You really nailed the style of the Tumblr conspiracy theory post, the way that they’re written, the type of evidence they use, the weird focus on numbers and symbols. How did you research that segment of Tumblr?
Even before I knew that I was going to write the book, I was so obsessed with the idea of young women being the next frontier of conspiracy theorists, and specifically the way in which the conspiracy theory language actually mimics academic language. It’s very much clear that it’s close-reading. It’s like Harry [Styles] and Louis [Tomlinson] or whatever other celebrity is consciously, purposely presenting themselves as a text. And [girls on Tumblr] are like, “Oh, he’s wearing a blue shirt to indicate the color of Louis’ eyes,” as if people can be read like texts and interpreted this way. It’s the opposite of death of the author. Here are these people who are “authoring” all of their tweets, all of their Instagrams, all of their clothing and packing them full of incredibly complex symbology.
I feel like I have a pretty decent ear for that stuff. I’m a good mimic. I had taught myself to hear this very specific voice, so getting the opportunity to use it for something and turn it loose was super fun.
This is the first time I’ve seen Tumblr represented so extensively in a novel. Can you think of any others?
There’s a book called Gena/Finn that’s written in emails, and it includes Tumblr. It’s nothing new to write books that use stuff as if it were primary source material, to include letters or text messages or things like that. As for specifically Tumblr and specifically fandom Tumblr, I think this is the most extensive.
It seems like a hard question, deciding what elements of the internet to include in a novel. What if it doesn’t make sense to anyone in a couple years? How did you make those choices?
Originally I just had Instagram in the book, but then I thought, “Oh, I should put Snapchat in here, too.” But now I’m like, “Oh, Instagram Stories didn’t exist when I wrote the book, but maybe Snapchat should have been Instagram Stories.” It was a delicate thing, because stuff does change so quickly. But I also feel like that gave me some leeway. It comes to a point where you can’t try to get every little detail right. It was right on this day, the day I got copy edits, and that’s going to have to be good enough. It is fiction. Fever Dream doesn’t exist. In the world where Fever Dream exists, Instagram Stories don’t.
And I made the decision pretty early on: this is going to be a book that’s set right now. In a couple of years people are going to read this book and be like, “Oh my god no one’s on Tumblr anymore.” But then, in 10 or 15 years it probably won’t matter. It’ll all sound made up anyway. I felt like I had an opportunity to capture a particular moment really well, because I was so involved in it.
Grace kinds of rides the line between a fan who’s totally immersed and a detached onlooker who’s trying to understand it. Do you think the book is accessible to both types?
I hope so. When I was writing the book I was sending drafts every day to my friend Logan [Sachon]. I would write 1,000 words and then send it in an email to her, because she was kind of a co-conspirator, we were both down the Larry rabbit hole. I really do think that I wrote it in part as a novel-length attempt to explain to both of us… like, what the hell was going on? Why were we so obsessed with this band, why were we so obsessed with this idea? I wrote it both from a place of very intense, consuming fandom and trying to stand outside of it and ask, “What is this? Where did my rational mind go?”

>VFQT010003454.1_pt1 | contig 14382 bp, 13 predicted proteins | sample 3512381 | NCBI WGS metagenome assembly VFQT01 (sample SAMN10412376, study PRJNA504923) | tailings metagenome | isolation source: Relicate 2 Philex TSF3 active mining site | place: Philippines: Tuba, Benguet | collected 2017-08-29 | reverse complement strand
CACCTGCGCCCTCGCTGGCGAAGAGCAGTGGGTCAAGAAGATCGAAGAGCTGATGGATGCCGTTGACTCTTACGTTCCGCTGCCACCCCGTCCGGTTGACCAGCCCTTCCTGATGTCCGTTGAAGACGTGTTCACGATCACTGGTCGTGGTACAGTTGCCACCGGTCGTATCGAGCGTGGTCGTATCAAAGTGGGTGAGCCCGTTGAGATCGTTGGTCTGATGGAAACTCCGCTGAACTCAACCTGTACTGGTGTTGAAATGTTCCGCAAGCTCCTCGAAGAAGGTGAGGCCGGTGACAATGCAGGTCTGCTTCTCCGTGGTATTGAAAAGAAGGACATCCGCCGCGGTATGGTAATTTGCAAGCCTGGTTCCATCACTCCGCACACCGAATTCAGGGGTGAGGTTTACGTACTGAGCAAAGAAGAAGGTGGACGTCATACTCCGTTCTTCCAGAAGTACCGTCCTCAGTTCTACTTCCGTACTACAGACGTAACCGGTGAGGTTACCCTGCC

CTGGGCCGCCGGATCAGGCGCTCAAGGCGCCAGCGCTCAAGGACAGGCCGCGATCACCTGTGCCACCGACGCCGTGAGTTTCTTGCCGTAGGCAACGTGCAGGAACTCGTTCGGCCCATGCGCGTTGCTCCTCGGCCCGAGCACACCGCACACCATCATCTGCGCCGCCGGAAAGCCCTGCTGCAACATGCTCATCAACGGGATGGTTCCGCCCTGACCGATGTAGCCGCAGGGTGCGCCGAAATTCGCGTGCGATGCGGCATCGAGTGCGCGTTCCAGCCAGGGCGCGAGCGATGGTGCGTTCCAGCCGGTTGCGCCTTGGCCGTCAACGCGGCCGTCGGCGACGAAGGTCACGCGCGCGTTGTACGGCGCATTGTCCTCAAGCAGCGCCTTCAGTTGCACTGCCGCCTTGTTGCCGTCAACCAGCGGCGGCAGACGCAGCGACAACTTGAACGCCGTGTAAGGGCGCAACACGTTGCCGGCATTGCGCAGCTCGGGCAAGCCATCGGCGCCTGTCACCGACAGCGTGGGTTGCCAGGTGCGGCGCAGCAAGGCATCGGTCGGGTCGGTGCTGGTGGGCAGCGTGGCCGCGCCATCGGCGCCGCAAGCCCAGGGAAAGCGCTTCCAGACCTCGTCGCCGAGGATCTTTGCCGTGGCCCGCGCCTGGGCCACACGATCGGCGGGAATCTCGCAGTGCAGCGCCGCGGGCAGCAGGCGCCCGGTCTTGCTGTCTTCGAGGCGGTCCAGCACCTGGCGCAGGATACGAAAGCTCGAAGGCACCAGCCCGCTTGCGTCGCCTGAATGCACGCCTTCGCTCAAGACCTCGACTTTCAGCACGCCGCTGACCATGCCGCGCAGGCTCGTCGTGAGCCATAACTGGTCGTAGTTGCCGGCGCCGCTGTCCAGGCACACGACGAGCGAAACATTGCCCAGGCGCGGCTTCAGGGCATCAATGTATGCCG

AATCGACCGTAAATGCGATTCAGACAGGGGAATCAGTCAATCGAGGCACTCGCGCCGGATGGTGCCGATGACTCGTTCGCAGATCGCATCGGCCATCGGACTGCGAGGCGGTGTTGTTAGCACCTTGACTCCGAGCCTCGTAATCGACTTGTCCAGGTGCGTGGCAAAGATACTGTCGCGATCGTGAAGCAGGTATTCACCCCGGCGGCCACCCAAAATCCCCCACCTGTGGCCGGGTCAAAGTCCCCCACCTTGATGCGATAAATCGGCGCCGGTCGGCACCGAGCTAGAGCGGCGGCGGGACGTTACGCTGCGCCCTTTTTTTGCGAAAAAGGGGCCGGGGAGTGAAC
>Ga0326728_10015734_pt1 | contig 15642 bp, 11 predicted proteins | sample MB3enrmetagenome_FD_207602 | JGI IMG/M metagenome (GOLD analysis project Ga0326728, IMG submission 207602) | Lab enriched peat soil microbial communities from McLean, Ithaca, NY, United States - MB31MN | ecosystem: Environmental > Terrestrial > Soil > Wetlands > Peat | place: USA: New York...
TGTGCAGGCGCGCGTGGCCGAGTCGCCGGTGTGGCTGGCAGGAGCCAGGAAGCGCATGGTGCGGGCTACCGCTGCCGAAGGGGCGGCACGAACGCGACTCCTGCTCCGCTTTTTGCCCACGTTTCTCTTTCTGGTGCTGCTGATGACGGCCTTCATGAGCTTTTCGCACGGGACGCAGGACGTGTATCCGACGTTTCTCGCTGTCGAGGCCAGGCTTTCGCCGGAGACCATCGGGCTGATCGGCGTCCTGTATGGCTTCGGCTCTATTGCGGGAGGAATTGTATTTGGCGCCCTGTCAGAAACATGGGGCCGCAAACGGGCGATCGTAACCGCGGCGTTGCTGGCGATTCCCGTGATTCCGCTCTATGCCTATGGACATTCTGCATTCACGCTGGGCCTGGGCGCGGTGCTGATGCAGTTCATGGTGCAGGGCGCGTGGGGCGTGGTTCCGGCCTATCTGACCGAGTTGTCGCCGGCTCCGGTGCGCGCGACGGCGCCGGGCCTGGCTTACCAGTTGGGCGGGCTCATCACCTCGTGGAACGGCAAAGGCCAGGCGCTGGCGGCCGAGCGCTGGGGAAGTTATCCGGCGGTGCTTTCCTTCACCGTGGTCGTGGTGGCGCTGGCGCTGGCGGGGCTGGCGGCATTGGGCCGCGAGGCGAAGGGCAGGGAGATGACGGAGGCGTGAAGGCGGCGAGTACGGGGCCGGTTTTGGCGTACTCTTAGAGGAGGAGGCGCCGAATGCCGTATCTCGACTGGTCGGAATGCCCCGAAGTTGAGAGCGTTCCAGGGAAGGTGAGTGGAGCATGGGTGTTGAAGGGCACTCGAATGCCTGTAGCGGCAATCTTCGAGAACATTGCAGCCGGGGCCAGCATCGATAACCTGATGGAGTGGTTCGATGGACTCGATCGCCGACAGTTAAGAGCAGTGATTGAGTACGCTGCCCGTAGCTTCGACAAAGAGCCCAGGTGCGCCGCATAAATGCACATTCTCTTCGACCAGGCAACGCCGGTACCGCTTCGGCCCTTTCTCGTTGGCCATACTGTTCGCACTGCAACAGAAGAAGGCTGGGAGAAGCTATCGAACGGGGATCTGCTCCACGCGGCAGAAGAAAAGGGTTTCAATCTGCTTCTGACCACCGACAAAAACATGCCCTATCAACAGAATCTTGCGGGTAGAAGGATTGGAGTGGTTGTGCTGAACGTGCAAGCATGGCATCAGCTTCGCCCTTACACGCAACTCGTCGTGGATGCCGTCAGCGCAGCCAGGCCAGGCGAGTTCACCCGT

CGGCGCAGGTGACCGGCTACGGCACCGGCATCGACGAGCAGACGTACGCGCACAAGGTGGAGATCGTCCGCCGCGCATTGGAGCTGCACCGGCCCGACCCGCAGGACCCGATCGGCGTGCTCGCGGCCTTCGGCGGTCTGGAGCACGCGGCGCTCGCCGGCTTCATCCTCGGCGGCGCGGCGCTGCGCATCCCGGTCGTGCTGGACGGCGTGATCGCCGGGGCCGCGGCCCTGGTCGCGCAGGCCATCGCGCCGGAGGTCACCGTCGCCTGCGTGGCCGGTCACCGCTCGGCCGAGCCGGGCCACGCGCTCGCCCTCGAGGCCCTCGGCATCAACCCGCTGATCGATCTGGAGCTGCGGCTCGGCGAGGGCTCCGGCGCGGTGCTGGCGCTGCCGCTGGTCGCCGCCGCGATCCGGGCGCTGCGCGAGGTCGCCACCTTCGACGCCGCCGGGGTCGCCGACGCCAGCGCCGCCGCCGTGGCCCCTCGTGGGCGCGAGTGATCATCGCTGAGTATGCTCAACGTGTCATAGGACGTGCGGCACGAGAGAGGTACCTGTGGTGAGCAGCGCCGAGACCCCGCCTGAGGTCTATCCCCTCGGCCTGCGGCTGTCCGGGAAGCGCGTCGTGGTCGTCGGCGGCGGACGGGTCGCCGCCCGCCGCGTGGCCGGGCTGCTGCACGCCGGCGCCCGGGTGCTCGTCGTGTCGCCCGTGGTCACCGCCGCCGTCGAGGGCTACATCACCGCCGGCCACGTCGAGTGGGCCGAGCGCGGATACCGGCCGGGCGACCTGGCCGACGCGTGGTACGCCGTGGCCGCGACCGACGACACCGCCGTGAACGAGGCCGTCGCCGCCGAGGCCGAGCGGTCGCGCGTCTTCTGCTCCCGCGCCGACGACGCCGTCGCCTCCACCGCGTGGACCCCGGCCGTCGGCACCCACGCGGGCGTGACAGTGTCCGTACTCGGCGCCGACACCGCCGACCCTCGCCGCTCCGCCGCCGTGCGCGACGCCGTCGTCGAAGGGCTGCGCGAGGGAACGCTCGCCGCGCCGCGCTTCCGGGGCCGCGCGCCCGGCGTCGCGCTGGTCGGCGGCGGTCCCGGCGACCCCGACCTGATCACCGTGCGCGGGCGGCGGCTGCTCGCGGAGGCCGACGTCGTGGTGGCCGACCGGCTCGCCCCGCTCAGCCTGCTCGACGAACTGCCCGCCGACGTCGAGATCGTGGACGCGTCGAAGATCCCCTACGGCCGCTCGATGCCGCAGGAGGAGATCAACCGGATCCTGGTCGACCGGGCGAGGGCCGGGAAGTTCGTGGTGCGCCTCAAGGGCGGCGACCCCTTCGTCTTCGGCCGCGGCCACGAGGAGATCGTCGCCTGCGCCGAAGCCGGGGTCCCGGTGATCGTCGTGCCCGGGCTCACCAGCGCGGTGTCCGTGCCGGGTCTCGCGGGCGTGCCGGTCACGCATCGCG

We all live in a culture where we’re constantly being bombarded with stories about celebrities, and we are constantly telling ourselves stories about celebrities. The book speaks to that broader activity, and hopefully it will help people contextualize or consider why and how we do that, and what worth it is to us and what worth it is to celebrities, who profit a lot off of taking up free real estate in our brains.
The general vibe that I got from the book was pretty positive toward the internet. Do you think this younger cohort has managed to make a better version of it for themselves?
The internet was just starting to exist when I was starting to be a teenager, and there was this culture of “oh my god, this is terrible, you’re going to meet a predator, or you’re going to get sucked into the screen and never emerge.” Teens, they’ll figure it out. People figure it out. They figure it out differently, and they don’t always figure it out in ways that look right to people who are older than them. I try not to have too much of an opinion about teenagers on the internet, because I don’t think it does teenagers any good. Beyond that, I’ll say that I generally have found it to be a positive force in my life.
It can be really fun, but the people you’re talking about are also real people and you really don’t know them. People do really messed-up things in the name of their fandom, and I’m not here to defend those things. The internet can open doors and expose you to a really fantastic community of people. It can be so, so amazing, but it can also put you in an echo chamber, a digital room of people who just agree with you and say “Yes! Harry and Louis are sending us messages and they want us to hear them, and we’ve got to get it out there! We’ve got to defend them!” And then all of a sudden you’re sending someone death threats.
We wrote a little bit about Larry theorists back when the Babygate theory was percolating to mainstream awareness. Would you say there was a turning point where the Larry theory went from fun to “too far?”
I think Babygate was a real turning point for a lot of people. That kind of speculation didn’t feel right. Before that I thought, “oh, it’s fun and interesting to speculate,” and now I’m like “hmm, is it?” For me it no longer is.
Louis having the baby happened right around the time the band’s contract was up. And a lot of people had sort of been like, “oh, as soon as the contract with Modest [Management] ends and they go on hiatus, Louis and Harry will announce that they’re together.” And when that didn’t happen, and the baby happened, there was a real schism where a lot of people who thought it was fun and interesting were like, “Hmm, maybe not.” The die-hards doubled down, and I just thought, if Louis fathering a baby isn’t going to convince you… then you’re right, nothing is, and that should scare you.